This fall six ‘outstanding’ students will receive their certificates after two years on what was in effect Wageningen’s first excellence programme. The project was the pilot for a university-wide Honours Programme which will be launched officially later this academic year. ‘We were really thrown in at the deep end’
Amanda Bresser, Bart Driessen and Thomas Janssen are no ordinary students. They get top grades, study at a fast rate and are not just interested in their own subject areas but also in those of others. That made them, along with three others, perfect candidates for the pilot for the Honours Programme, which started in 2011 for students of Environmental Sciences. Wageningen University is bringing up the rear when it comes to honours programmes, the idea of which began to take root in the Netherlands in 2002. A wide range of variations on the theme appeared around the country. At one university it is all about interdisciplinarity, while another offers its honours students greater depth in their own subject. Some universities opted to establish a University College as a wayof separating outstanding
students from the rest.
At the deep end
In Wageningen it was the Environmental Sciences Group (ESG) that took the initiative in 2011 to establish an ‘excellence programme’ for its best students. The special feature of this pilot was that the students had a big say in their programme, says Ellis Hoffland, personal professor of Soil Fertility at the ESG and one of the designers of the pilot. ‘The idea was that the students should take control of their own studies.’ For the students themselves it felt as though they had been thrown in at the deep end, says Bart. ‘At the first meeting for the joint project our supervisors said, “Go and work out together what you want to do.” That set the trend for the rest of the programme.’ And that was exactly what made it difficult. Amanda: ‘I think you need to know a bit about something if you are to do something interesting with it. In class it is easy because the material comes to you, but now we had to do that ourselves. That was difficult because where do you begin?’ Thomas adds: ‘We were really thrown in at the deep end’.
Pieter Zuidema was closely involved in the project too, as associate professor of Forest and Nature Management. In retrospect he acknowledges that the students could have done with more guidance and structure. ‘But in the quest for freedom, it’s fine for students to swim a bit.’ Hoffland too acknowledges that the students were left to struggle for a long time. ‘We were finding our way in it too.’ Eventually the students’ quest did produce results, though: they chose to do a study among students and staff of how they felt about the campus. The choice was spot on because this was a hot topic in the Wageningen community. ‘Perhaps the autonomy it required of us was actually really good,’ says Bart now. ‘If we had been given more guidance we would never have discovered how difficult it is to think up for yourself what you want to research.’ Amanda would not have missed the Honours Programme for the world. ‘Doors opened for us that stay closed to other students. And this was only the pilot; from now on the Honours Programme will just get better and better.’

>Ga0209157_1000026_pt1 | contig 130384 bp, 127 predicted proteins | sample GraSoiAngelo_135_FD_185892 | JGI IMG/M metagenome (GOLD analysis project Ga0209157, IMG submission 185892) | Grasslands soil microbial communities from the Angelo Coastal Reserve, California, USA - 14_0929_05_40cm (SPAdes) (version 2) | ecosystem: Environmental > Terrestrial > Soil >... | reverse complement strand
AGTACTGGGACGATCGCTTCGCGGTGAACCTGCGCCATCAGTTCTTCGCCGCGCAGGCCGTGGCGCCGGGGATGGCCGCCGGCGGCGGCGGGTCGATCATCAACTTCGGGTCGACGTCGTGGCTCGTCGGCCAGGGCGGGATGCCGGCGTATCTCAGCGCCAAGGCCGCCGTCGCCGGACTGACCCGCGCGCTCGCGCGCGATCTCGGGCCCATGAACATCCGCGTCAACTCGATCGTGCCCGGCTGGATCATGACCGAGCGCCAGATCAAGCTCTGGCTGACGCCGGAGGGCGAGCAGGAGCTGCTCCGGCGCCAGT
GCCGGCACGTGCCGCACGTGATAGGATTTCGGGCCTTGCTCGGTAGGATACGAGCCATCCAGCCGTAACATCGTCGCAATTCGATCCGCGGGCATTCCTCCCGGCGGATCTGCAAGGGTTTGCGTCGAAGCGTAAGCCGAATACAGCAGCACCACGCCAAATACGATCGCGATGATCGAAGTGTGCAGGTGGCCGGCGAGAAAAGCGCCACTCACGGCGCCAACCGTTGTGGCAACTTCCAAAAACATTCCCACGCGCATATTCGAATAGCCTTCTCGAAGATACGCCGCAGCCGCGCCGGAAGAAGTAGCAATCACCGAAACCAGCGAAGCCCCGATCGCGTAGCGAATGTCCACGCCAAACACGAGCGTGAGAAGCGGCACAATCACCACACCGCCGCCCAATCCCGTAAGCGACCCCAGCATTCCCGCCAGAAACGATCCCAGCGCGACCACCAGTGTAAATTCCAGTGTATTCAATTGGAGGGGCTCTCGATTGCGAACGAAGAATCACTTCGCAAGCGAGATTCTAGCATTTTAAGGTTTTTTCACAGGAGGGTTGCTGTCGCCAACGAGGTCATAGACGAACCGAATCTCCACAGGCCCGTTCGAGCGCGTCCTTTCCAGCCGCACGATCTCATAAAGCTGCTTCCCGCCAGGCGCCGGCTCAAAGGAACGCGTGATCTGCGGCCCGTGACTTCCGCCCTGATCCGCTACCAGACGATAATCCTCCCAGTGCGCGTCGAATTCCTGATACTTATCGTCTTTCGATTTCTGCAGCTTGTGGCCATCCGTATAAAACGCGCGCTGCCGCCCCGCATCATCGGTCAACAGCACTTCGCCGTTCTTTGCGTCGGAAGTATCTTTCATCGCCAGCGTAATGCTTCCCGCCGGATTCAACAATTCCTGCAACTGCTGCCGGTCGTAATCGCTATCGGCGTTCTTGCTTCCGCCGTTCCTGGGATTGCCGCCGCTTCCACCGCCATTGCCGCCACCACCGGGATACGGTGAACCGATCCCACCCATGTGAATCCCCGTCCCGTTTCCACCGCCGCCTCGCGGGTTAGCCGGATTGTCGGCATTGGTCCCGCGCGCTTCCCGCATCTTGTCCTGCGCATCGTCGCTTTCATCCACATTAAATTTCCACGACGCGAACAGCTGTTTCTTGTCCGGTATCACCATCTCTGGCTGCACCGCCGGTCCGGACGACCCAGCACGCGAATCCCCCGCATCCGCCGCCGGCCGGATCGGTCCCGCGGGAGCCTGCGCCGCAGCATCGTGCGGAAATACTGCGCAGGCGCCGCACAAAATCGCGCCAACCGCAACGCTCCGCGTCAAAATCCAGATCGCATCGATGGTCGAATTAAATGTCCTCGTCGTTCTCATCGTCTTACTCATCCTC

All three students opted for the Honours Programme because they thought it would be nice to take their studies beyond their courses. But it was the third component of the programme, talent development, that benefitted them the most. Amanda: ‘You get feedback on exactly how the process works and what your role is in it. In the regular BSc programme you just hand in your report, you get a grade and that’s the last you hear about it.’ Thomas: ‘Without giving it much thought you make a lot of choices during your studies. The Honours Programme made me more aware of the choices I make. What do I want, actually, and how do I make sure it happens?’ This element of the pilot will certainly be a feature of the university-wide Honours Programme due to start up later this academic year. ‘It was very good for the students to reflect on how they function,’ says Zuidema. ‘It made them aware of their natural role in the group and they learned that you can also take on another role.’
Wageningen is the last university to introduce an Honours Programme, but the only one in which talent development plays such a major role alongside additional depth and breadth. Thomas, who worked on the plans for the Honours Programme, paid a visit to the University of Leiden. ‘When we explained that reflection was such a big component of our programme, they were enthusiastic. They had never given any thought to that, whereas they have been running an Honours Programme for years. I think that’s a big compliment to our supervisors.’